Teresa Sancristóval is an emergencies coordinator for Doctors Without Borders.
As the devastation of Yemen demonstrates, the need to end hostilities is as urgent as ever. But even if the temporary cease-fire takes hold, it will amount to little improvement in the lives of average Yemenis unless the Saudi-led coalition’s blockade of vital imports, including food and fuel, is also lifted.
While an end to the bombing and fighting could allow for aid to reach combat-affected areas and for wounded civilians to be evacuated, it would only partially address the dire and increasing needs of Yemen’s civilians.
Coalition airstrikes aimed at stopping the Houthi offensive in Yemen have damaged airports, seaports, roads, bridges, water tanks, gas stations and other vital infrastructure. Houthi attacks in Aden, Al Dhale, Taiz and other cities and towns are causing enormous destruction, not to mention tremendous loss of life.
According to the United Nations, more than 1,500 people have died in the fighting and bombing as of May 6, and thousands more have been injured. Over the past month and a half, medical teams from Doctors Without Borders have treated 1,644 wounded people. One of the patients in our hospital in the northern city of Sa’adah told me that 27 members of his family were killed in airstrikes last week.
But the coalition blockade is making life even more desperate and tenuous than the bombing and fighting are. The lack of fuel is of critical concern.
Fuel is essential for life everywhere. In Yemen, it is especially crucial for ensuring the supply of water. At the best of times, Yemen has among the lowest per capita rates of water consumption in the world. In many cities, water must be drawn from deep wells, using pumps powered by electricity or diesel fuel. Without fuel, there is no water.
The water-pumping system in Sanaa has only 20 percent of the fuel necessary to supply the city’s population. We surveyed the price of water in several areas of the city between March 15 and the first week of May and found the price of water had on average more than doubled. In parts of the city, it is impossible to buy water because the gas tanks of delivery trucks are empty, too.
Everyone is taking steps to preserve precious water. Bathing and washing clothes have become luxuries. Those most in need ask for a few liters from neighbors, just to survive. We are witnessing nighttime robberies at water tanks, and fights are breaking out at supply points. Everyone fears there will soon be no water to be had at all, at any price.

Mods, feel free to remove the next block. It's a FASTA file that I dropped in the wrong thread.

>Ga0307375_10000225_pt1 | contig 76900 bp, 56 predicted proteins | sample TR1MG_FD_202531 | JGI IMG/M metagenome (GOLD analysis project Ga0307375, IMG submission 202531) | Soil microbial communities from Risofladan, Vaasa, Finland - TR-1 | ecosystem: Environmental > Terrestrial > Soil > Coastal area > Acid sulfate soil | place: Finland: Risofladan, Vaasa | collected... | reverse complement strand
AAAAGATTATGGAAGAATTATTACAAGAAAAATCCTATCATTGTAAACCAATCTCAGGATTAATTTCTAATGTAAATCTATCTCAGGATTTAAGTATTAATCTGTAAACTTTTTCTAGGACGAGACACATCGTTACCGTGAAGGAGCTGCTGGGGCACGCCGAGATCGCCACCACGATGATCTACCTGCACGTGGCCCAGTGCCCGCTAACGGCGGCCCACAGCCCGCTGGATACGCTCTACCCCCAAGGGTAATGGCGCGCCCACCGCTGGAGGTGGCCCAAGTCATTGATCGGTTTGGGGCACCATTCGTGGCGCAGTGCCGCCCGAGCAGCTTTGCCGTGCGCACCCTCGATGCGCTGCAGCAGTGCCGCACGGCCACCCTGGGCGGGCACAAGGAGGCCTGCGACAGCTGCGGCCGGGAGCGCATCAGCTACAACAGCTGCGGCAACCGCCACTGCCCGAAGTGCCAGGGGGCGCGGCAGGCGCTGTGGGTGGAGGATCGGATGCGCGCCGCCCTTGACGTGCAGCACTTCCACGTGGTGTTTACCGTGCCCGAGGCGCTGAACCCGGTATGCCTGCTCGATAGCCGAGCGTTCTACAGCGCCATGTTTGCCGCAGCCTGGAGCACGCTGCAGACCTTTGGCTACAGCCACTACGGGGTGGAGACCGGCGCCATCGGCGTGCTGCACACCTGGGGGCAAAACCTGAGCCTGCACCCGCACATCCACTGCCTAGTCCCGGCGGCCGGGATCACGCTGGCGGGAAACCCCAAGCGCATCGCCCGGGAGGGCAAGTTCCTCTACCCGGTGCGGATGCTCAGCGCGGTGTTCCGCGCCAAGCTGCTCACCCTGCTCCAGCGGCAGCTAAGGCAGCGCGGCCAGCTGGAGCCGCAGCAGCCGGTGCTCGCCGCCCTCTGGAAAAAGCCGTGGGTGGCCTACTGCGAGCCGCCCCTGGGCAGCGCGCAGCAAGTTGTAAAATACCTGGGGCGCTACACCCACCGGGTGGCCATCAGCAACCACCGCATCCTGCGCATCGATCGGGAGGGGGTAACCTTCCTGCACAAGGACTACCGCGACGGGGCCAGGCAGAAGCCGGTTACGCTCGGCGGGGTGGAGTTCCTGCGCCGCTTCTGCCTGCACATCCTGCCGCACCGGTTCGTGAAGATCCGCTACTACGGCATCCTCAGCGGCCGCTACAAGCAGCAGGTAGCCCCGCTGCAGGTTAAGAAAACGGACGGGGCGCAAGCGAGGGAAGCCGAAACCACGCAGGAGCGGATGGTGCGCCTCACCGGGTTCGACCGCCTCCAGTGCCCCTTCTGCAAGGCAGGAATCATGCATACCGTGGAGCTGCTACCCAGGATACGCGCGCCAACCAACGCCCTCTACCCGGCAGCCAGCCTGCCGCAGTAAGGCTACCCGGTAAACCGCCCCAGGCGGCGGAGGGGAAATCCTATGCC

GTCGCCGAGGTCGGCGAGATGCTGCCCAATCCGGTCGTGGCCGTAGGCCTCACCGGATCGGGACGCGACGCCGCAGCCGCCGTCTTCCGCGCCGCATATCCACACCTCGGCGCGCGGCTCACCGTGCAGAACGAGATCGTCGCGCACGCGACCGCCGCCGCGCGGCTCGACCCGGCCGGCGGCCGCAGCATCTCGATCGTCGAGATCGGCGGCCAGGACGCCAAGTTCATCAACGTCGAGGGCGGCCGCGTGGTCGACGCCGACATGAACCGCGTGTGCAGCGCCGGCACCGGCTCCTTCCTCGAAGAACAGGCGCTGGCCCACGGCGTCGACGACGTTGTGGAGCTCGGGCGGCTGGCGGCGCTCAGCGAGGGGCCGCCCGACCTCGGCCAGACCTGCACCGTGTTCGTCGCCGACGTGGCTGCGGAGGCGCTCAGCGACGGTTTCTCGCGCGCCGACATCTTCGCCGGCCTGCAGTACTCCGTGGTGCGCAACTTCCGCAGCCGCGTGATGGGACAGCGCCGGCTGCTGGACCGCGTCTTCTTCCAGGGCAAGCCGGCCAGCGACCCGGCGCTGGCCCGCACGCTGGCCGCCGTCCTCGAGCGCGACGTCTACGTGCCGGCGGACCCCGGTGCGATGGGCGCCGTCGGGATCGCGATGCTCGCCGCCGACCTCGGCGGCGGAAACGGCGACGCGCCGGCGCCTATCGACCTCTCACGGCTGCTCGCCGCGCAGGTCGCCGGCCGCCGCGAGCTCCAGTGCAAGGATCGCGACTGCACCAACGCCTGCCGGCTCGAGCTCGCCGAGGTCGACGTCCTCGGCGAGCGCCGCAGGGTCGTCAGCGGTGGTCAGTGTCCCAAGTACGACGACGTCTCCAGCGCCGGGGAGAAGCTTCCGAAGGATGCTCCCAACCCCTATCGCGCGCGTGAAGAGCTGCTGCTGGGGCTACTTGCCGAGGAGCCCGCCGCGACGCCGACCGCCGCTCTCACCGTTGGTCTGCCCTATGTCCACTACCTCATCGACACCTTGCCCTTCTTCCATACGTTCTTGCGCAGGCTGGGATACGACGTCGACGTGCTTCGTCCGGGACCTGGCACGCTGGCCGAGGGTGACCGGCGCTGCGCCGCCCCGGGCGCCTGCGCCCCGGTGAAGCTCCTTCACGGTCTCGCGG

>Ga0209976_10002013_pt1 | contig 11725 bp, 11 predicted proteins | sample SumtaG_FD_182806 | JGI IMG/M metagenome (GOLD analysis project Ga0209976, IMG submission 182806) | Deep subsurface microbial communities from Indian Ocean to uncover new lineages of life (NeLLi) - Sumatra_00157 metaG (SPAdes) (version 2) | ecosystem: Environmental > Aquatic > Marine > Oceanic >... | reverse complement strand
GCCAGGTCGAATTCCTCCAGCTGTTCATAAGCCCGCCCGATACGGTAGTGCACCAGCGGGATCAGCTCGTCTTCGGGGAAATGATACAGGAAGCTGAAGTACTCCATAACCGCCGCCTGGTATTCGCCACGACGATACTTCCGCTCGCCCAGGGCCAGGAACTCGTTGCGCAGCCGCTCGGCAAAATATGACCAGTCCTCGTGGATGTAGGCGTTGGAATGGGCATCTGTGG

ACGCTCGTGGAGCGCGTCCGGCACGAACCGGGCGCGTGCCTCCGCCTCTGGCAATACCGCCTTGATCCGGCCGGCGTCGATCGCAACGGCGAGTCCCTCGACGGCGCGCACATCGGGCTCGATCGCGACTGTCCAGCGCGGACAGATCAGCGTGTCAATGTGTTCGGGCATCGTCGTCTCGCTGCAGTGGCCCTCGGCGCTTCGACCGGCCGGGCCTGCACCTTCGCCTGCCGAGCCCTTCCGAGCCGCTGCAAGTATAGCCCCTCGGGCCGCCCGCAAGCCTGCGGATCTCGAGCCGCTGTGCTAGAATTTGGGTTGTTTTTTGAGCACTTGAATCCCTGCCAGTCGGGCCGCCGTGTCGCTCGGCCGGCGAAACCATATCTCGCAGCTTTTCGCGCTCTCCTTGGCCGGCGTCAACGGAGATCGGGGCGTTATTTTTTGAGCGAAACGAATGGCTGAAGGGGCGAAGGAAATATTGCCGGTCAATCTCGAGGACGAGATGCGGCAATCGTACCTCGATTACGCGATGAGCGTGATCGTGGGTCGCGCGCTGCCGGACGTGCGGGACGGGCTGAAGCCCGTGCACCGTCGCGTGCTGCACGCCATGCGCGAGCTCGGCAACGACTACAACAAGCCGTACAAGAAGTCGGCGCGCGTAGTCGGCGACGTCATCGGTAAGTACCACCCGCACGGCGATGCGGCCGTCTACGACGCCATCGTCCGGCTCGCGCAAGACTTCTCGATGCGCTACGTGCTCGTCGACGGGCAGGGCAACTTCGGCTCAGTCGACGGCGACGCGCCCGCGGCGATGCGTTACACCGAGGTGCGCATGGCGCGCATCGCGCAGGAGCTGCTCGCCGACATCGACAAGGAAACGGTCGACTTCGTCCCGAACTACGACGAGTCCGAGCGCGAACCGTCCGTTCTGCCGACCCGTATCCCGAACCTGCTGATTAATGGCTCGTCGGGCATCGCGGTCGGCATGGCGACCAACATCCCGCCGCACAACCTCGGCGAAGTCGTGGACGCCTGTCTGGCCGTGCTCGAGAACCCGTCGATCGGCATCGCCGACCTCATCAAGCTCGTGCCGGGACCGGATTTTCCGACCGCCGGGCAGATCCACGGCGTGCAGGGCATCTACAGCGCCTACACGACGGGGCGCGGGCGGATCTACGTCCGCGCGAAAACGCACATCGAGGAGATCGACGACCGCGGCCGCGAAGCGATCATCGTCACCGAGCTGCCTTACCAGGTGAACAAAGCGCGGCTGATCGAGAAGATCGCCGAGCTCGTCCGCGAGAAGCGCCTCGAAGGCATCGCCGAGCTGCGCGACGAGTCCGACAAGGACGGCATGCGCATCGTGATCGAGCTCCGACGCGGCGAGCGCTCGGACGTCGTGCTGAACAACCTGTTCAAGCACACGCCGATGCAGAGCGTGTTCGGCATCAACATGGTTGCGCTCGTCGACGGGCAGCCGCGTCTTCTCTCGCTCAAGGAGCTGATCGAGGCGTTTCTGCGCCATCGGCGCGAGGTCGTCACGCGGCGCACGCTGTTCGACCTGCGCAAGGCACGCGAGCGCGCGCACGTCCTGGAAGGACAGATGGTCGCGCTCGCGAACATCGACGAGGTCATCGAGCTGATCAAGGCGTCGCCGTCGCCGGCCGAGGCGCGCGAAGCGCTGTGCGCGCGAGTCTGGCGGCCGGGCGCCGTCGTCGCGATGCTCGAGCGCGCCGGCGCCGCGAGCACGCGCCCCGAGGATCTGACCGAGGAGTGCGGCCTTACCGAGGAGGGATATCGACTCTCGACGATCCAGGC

In addition to the fighting, the lack of fuel prevents people from accessing medical care, whether for treating bomb-related injuries or for giving birth. Most of our patients arrive at hospitals on foot. It is virtually impossible to find a taxi, and most people can’t afford one anyway. This week, one father told me of desperately trying to locate fuel to take his daughter to the hospital. He found none. She died.
Even those who reach hospitals are not guaranteed to receive care. Many health facilities are closed because generators have no fuel. In heavily bombed Sa’adah, three out of five hospitals are closed for lack of electricity. The two main referral hospitals in the country have reduced services because power cannot be extended throughout the buildings.
I have worked frequently in Yemen over the past seven years, witnessing the war in the Sa’adah region, deadly clashes during the pro-independence demonstrations in 2010 and the battles in the capital, Sanaa, during the Arab Spring revolt. But the impact of the current crisis by far surpasses anything I saw before.
To be clear, the lack of fuel may soon cause more deaths than the bombs and the fighting.
A temporary cease-fire will not be enough. Even once a decision is made to allow sufficient quantities of fuel into the country, it will take several days before those supplies get through and before access to water and health services are reestablished.
There will be no point deploring the scale of the tragedy in Yemen in a few weeks’ time. The coalition and its allies must assume responsibility for the toll this military offensive is exacting on Yemen’s civilians now. And they must immediately lift the blockade on the essentials of life.